I have given up quite a bit of my time. If there is anything incorrect in what I am putting to the House, doubtless the Minister will deal with it.

The small firms employment subsidy, which is currently sustaining 55,000 jobs and which offers help for a group of employers and their workers, which one would have thought would attract special sympathy from this Government, has been consigned to the dustbin. The special temporary employment programme, aimed at helping the long-term unemployed, has been severely cut back from our target of 35,000 places to 12,000 to 14,000 for the current year. That is pathetically inadequate when compared with the 330,000 adults who have been unemployed for more than a year. Those cuts reflect the Government's cynical indifference to the plight of the unemployed.

On a point of order, Mr. Speaker. I understood that, even if one was an Opposition Front Bench spokesman, reading a speech was not within the rules of this House.

You will judge, Mr. Speaker, the extent to which that is a point of order. I did not seek to intervene in speeches by Conservative Members. I have given up a considerable amount of my time. The more that hon. Gentlemen interrupt me, the more I shall be compelled to make inroads into the time available for the Minister.

Order. May I remind the House that we also have the winding-up speech. I suggest that both speeches be accorded a reasonable hearing.

I assure you, Mr. Speaker, that I can look after myself.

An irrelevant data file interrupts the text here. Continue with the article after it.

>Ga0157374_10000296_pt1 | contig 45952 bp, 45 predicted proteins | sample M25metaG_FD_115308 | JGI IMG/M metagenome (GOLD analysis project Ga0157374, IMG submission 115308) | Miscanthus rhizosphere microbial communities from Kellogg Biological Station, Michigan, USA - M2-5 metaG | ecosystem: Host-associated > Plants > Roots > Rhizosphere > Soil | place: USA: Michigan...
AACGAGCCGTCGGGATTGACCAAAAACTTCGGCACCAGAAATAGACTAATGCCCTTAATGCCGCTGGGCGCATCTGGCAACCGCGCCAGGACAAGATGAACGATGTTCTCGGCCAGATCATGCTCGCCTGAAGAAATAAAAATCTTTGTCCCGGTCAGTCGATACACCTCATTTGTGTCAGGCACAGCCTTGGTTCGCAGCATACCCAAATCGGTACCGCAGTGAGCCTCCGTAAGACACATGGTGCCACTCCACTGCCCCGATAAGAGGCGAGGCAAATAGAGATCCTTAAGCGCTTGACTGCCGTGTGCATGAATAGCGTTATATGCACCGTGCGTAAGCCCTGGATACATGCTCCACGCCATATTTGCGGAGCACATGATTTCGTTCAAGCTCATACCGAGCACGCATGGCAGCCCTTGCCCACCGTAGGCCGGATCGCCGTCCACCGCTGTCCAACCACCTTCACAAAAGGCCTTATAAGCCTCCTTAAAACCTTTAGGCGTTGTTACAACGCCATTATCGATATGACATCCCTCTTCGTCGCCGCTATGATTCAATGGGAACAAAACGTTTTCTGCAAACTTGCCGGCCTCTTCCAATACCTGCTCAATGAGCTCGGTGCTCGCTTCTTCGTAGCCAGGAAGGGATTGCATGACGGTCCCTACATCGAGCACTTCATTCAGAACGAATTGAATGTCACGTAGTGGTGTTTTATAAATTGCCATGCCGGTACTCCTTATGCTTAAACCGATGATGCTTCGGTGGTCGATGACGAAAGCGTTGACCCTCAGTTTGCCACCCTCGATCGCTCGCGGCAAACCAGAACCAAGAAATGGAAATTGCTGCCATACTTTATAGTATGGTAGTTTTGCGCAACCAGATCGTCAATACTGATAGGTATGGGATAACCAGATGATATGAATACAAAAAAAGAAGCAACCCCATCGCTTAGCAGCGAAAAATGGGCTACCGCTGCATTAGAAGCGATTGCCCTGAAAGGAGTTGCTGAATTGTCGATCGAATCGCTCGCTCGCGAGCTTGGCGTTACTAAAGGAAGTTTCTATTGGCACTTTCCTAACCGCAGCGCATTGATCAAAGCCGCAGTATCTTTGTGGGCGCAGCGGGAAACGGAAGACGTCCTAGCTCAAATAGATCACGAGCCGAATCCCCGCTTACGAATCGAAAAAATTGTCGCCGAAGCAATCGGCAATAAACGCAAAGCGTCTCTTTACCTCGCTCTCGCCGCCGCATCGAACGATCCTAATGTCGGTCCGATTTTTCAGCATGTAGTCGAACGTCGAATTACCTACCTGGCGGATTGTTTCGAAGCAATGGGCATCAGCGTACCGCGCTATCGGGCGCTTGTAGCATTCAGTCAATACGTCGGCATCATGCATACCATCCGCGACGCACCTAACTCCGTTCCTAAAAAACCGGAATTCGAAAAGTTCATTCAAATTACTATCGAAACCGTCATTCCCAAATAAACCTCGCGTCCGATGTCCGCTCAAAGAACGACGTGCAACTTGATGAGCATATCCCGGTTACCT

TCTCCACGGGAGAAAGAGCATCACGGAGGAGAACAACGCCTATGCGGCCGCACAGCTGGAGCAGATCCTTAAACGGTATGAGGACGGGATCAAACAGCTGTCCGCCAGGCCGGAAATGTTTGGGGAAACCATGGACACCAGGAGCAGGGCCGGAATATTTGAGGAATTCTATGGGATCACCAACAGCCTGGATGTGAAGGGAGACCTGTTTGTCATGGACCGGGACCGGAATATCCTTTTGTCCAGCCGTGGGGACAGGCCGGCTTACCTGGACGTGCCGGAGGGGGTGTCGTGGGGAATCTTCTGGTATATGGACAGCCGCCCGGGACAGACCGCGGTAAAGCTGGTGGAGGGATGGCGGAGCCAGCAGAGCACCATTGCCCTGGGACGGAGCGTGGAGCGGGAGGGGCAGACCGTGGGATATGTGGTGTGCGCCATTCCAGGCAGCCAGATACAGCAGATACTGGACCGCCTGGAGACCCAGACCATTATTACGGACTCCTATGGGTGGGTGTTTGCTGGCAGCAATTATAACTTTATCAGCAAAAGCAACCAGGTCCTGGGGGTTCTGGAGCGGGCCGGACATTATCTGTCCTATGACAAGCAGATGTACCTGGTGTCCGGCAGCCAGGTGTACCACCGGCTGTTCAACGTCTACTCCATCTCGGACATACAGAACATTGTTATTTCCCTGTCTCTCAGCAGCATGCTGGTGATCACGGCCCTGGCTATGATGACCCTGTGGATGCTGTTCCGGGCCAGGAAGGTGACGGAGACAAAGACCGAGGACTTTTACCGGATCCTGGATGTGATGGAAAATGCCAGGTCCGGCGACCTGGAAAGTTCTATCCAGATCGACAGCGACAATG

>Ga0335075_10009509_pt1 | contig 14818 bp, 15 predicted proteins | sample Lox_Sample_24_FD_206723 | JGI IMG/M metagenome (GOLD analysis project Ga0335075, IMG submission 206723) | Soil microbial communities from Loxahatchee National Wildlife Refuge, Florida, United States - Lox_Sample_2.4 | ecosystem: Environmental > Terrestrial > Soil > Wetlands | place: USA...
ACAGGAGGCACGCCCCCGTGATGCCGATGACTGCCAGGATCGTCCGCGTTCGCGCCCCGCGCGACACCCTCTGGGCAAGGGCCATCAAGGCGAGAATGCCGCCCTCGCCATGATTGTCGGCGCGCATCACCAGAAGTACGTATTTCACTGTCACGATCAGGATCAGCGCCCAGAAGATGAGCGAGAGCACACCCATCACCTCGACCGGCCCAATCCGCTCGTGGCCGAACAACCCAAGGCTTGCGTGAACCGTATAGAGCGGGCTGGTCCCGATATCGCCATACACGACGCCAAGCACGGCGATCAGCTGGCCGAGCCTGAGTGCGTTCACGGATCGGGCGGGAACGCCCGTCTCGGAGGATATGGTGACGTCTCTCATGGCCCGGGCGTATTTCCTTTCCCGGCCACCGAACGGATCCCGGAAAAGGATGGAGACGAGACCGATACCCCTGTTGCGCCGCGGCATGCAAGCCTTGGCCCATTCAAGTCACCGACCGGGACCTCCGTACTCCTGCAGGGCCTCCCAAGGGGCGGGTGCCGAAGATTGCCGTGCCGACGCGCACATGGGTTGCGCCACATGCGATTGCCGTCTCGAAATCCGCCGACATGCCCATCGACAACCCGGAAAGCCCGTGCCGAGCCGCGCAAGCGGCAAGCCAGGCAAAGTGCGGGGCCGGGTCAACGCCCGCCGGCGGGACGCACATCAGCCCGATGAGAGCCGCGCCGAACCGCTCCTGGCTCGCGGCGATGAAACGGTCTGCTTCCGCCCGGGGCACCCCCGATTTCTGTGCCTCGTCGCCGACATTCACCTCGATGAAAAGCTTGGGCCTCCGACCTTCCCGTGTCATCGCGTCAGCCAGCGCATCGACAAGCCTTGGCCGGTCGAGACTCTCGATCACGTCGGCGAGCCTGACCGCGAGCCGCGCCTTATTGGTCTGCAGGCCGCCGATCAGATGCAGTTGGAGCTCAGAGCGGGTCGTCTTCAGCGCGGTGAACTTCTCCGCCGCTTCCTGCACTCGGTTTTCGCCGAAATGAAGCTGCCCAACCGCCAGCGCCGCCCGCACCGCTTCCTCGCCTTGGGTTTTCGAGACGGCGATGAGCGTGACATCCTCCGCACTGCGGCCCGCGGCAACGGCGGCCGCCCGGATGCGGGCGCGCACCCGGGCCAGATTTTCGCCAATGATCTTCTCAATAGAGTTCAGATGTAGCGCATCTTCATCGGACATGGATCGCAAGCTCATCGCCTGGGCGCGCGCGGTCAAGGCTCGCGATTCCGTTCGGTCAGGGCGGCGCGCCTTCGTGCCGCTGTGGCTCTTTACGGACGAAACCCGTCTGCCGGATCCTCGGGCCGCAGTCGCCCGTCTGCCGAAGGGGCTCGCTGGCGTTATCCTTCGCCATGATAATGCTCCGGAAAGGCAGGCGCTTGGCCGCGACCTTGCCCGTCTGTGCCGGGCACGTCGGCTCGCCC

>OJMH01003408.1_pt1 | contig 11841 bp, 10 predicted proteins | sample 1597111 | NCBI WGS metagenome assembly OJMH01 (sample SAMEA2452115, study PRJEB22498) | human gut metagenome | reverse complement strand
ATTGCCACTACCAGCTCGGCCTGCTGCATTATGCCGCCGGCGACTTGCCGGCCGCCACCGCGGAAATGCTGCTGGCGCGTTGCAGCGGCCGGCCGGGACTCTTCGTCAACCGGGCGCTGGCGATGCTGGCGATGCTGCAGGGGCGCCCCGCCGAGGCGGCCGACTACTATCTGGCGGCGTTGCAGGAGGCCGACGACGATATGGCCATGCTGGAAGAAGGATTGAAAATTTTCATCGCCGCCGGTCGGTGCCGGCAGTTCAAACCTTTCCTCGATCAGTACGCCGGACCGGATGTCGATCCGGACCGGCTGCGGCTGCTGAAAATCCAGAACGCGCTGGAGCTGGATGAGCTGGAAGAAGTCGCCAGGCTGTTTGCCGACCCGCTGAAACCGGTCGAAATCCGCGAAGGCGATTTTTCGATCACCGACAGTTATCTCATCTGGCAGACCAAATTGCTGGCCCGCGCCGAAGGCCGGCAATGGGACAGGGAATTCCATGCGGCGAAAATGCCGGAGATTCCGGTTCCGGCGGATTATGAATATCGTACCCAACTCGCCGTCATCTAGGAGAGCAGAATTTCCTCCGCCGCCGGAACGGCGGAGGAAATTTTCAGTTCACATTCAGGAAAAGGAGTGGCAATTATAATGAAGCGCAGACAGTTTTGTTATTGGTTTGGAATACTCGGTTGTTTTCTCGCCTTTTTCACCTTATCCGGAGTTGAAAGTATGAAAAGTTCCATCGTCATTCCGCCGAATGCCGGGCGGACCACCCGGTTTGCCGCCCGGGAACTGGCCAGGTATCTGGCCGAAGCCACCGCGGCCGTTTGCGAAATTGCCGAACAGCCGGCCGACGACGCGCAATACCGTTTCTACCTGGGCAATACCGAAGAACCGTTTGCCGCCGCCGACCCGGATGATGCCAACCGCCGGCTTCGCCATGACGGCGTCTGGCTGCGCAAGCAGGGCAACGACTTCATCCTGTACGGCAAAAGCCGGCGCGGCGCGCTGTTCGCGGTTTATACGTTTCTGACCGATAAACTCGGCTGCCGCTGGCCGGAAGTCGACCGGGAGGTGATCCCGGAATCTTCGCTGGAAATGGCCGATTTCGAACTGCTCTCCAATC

I turn now to training. There is a widespread recognition, indeed a universal acceptance, that the regeneration of British industry calls for improved productivity, increased efficiency, and a labour force that can meet the demands of rapidly changing technology. [Interruption.] I really cannot understand what I have said that so antagonised hon. Members.

I think that there is no less an understanding that our workers must be prepared to switch from older industries, which are, in many cases, in an obvious state of decline, to those industries that are more attuned to modern markets so that we might reasonably expect to have a future as an industrial nation. I agree with the Secretary of State that we must reverse the decline in our manufacturing industry. This will clearly require skilled craftsmen and trained technicians. It will require more of the kind of labour that is already in short supply—acutely so in some cases, such as instrument technicians. This labour can be produced only by training and education.

Yet, at this time in our history, when training and retraining are needed as never before and are crucial to our success as an industrial nation, this Government decide that resources and support for training should be slashed. So far, a total of £190 million has been chopped from the Manpower Services Commission budget and there has been a cut of 3,400 in its staff. That is the most severe cut that has been inflicted on any Government Department. That will cripple the Commission in its function and severely diminish its services and the help that it gives to industry and to the unemployed. The axe is now hanging over 20 skillcentres, some of them in areas where the steel industry is threatened with massive closures, such as South Wales. My own skillcentre in Doncaster which serves Scunthorpe where 5,000 jobs are threatened, is another which is at risk.

The TOPS training programme is to be cut from almost 100,000 places in 1978 to—

With respect to the hon. Member who is a pleasant enough fellow, he has not been present during our proceedings, so I shall not give way to him.